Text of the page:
COVID-19 has presented countless challenges and changes for employers, and among the biggest has been the shift to remote work arrangements. With a newly remote workforce, employers have had to make changes to the way they hire, manage, and in some cases, discharge their employees.
Even before the pandemic, remote work had been growing in popularity, with a 159% increase in remote workers in the twelve years leading up to the start of the pandemic. Now it is estimated by some studies that as many as 36.2 million Americans may work from home by 2025. Though employers have already been scrambling to consider new issues that have arisen from tracking pay and hours worked to tax issues from out-of-state workers, another issue they may need to consider has arisen, and that is the Worker Adjustment and Retraining Notification (WARN) Act.
The WARN Act is something employers rarely enjoy thinking about before it becomes necessary because it concerns a situation where a significant reduction in force is to take place. However, remote work poses unique considerations that are worthy of considering whenever such arrangements are to take place.
The WARN act requires employers to provide workers with at least 60 days of notice prior to a covered facilities closing. A covered facility’s closing is regarded as occurring when a single site of employment is shut down or when one or more operating units within a site are shut down if the shut down will result in a “mass layoff.”
For the purposes of the WARN Act, this criterion is met when at least 50 workers amounting to at least 33% of active employees, excluding part-time workers, will be unemployed during any 30 day period. For any situation in which 500 or more employees (excluding part-time workers) will be affected, the 33% criteria will not apply. However, this leaves the question, what is a single site of employment where remote workers are concerned?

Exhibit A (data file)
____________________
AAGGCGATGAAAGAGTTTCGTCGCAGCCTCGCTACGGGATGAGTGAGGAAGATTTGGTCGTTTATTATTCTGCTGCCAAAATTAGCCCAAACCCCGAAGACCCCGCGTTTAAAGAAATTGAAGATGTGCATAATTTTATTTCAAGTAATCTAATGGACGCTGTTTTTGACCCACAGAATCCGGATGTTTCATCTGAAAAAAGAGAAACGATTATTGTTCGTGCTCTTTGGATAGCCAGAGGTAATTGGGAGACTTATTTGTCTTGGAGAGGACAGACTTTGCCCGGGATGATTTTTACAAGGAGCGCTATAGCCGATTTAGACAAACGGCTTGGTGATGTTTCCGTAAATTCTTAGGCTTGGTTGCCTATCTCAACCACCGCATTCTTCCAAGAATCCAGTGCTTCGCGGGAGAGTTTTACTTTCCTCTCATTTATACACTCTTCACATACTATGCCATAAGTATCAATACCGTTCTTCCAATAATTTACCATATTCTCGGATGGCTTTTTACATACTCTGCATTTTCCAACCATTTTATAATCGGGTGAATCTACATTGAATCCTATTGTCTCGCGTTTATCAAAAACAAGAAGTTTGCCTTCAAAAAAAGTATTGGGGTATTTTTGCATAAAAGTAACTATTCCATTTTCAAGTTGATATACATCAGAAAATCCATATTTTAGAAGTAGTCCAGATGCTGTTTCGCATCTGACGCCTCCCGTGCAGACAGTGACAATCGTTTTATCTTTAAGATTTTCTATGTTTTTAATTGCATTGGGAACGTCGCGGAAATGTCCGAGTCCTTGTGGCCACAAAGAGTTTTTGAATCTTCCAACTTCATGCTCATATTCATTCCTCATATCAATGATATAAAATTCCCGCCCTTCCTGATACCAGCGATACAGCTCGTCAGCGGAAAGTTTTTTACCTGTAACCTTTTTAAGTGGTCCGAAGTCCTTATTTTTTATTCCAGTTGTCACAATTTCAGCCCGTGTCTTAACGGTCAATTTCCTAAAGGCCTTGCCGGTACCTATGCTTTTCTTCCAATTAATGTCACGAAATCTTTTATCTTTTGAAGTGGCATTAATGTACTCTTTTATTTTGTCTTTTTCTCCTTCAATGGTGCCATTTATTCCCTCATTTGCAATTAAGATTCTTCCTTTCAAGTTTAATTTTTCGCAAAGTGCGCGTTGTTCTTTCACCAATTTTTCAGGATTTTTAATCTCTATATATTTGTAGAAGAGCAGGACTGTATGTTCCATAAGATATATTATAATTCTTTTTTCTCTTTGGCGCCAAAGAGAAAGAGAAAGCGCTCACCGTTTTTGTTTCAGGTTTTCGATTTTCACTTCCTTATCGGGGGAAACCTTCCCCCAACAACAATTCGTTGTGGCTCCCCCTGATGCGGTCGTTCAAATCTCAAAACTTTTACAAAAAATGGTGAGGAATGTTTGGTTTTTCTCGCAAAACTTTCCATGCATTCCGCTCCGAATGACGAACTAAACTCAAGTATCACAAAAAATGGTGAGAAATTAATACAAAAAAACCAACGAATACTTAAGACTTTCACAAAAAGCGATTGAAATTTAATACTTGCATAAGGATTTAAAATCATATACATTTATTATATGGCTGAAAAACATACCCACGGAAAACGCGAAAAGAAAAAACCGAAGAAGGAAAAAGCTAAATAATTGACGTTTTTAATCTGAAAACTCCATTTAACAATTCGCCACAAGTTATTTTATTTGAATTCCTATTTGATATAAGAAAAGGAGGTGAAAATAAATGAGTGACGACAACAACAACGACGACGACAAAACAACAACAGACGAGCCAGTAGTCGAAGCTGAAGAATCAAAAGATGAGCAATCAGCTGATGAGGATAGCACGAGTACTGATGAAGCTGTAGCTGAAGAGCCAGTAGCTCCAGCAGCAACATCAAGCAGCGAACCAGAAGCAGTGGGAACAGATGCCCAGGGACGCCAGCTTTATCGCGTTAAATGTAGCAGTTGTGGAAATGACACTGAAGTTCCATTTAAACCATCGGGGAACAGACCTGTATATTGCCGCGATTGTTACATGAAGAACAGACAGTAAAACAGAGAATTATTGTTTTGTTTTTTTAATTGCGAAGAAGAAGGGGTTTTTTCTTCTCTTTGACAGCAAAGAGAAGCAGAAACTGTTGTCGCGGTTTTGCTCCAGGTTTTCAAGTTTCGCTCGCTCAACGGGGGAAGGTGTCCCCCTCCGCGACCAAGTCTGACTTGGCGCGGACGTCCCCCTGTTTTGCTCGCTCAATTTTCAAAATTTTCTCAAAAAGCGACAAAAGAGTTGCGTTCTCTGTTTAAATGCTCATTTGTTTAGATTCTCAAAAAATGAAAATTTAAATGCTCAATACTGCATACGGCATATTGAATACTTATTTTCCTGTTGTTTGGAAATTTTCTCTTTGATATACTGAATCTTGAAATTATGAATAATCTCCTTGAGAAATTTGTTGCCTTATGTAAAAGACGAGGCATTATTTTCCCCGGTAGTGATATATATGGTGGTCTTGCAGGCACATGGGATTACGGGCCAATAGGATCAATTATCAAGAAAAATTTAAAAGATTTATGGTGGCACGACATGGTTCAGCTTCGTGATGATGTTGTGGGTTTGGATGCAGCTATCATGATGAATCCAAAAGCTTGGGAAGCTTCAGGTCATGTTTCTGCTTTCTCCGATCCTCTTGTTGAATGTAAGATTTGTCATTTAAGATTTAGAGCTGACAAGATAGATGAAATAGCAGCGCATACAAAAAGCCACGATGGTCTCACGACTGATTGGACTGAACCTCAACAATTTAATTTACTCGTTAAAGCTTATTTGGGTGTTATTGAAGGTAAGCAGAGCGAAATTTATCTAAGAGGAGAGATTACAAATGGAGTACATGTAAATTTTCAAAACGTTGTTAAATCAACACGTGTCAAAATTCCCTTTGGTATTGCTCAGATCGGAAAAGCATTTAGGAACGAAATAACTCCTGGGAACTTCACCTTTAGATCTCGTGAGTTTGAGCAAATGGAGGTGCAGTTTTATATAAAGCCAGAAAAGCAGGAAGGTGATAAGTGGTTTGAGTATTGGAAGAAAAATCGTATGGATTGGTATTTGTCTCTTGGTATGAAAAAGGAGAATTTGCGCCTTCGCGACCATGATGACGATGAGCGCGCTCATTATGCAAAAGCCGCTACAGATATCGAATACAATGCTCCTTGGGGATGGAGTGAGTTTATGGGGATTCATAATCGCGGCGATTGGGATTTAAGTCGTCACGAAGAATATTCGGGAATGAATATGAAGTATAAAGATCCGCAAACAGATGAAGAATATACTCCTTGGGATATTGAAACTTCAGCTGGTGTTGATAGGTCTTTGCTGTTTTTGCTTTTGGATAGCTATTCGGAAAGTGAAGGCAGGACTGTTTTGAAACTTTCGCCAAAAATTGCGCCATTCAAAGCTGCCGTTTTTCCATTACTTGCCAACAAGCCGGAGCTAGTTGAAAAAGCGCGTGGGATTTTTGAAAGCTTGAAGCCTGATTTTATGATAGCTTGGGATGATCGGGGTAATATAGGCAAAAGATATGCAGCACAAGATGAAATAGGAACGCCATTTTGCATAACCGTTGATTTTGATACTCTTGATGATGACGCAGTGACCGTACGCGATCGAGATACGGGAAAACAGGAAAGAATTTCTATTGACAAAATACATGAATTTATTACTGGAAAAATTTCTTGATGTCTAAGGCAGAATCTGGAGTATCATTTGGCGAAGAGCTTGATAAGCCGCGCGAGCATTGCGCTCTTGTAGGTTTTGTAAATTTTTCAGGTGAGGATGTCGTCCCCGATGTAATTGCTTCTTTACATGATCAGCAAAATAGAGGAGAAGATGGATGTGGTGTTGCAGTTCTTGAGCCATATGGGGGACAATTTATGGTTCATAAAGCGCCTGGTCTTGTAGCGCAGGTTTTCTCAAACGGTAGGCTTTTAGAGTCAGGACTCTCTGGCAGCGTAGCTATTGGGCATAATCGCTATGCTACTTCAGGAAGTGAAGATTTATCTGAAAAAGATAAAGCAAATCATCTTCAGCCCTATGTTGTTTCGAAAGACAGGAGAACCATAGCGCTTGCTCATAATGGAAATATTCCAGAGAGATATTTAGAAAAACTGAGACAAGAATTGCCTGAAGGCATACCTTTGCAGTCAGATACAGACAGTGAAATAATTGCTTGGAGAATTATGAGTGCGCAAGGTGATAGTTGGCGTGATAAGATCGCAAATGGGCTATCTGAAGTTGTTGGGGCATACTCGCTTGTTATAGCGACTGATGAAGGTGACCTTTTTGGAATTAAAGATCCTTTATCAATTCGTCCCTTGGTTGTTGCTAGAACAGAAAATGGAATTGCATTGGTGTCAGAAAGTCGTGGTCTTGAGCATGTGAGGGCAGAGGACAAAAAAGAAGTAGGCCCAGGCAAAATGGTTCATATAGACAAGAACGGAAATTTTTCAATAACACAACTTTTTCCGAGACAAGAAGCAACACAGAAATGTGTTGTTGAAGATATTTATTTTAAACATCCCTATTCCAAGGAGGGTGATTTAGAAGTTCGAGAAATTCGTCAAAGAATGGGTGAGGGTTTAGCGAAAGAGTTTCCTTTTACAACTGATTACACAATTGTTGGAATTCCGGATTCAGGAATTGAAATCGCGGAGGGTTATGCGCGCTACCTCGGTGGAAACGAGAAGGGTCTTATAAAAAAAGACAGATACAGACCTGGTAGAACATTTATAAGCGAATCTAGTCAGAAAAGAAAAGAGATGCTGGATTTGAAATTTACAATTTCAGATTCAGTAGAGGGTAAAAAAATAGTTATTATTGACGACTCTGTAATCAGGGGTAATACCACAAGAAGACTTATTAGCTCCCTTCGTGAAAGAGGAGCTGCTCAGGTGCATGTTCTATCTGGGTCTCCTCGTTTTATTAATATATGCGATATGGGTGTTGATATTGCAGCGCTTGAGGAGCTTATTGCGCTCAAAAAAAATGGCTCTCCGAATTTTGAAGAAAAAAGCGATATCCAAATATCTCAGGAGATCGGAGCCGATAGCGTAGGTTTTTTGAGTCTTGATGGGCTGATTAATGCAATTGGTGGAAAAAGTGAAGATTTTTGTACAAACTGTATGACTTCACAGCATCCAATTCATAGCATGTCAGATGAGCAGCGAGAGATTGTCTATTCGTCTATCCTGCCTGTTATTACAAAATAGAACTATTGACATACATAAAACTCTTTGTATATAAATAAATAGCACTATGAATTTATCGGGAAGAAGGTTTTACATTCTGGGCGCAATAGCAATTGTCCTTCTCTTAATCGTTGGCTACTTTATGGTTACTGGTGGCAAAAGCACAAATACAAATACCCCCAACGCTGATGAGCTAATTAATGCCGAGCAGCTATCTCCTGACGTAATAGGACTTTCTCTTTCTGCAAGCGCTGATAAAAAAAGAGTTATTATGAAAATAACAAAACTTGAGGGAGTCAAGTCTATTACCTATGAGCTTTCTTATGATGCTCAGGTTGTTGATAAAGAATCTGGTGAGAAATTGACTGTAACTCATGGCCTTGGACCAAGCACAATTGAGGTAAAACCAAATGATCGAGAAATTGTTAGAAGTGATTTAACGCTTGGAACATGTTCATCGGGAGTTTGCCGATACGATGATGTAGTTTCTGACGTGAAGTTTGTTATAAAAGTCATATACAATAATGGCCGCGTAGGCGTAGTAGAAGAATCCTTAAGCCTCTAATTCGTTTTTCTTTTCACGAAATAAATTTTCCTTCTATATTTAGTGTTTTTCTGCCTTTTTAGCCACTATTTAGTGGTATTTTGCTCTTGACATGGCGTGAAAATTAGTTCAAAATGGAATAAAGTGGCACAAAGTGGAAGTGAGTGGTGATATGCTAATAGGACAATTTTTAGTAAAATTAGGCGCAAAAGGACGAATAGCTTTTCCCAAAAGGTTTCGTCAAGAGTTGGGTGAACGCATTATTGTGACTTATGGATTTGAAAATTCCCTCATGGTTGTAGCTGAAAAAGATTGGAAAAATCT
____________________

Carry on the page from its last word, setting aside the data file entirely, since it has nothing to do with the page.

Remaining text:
Fortunately, the U.S. Department of Labor provides some guidance in its frequently asked questions (FAQ). Here the FAQ states that for workers whose primary duties involve work outside of the employer’s regular employment sites for WARN Act purposes, “the single site of employment to which they are assigned as their home base, from which their work is assigned, or to which they report will be the single site in which they are covered for WARN purposes.”
What this means for employers with a significant number of remote employees and few workers headquartered in a central location, the WARN Act could relatively easily be activated by layoffs. For example, imagine an employer of only 30 workers in a central headquarters in New York City, who employs 300 remote employees across the country. If this company were to lay off 100 of its remote employees, the WARN Act would theoretically be triggered.
Though this is not what the WARN Act was intended to address, which was to give local and state governments time to prepare when a large number of employees might be left unemployed. However, given that, in theory, at least the WARN Act would apply, employers should be aware of the issue and ensure their policies are ready to comply with this rule.
In theory, this is not what the WARN Act was intended to do.
Pre-employ offers free resources to help you stay compliant in your hiring practices. Check out our guide on 5 Tips To Avoid FCRA Non-Compliance to keep your company up-to-date.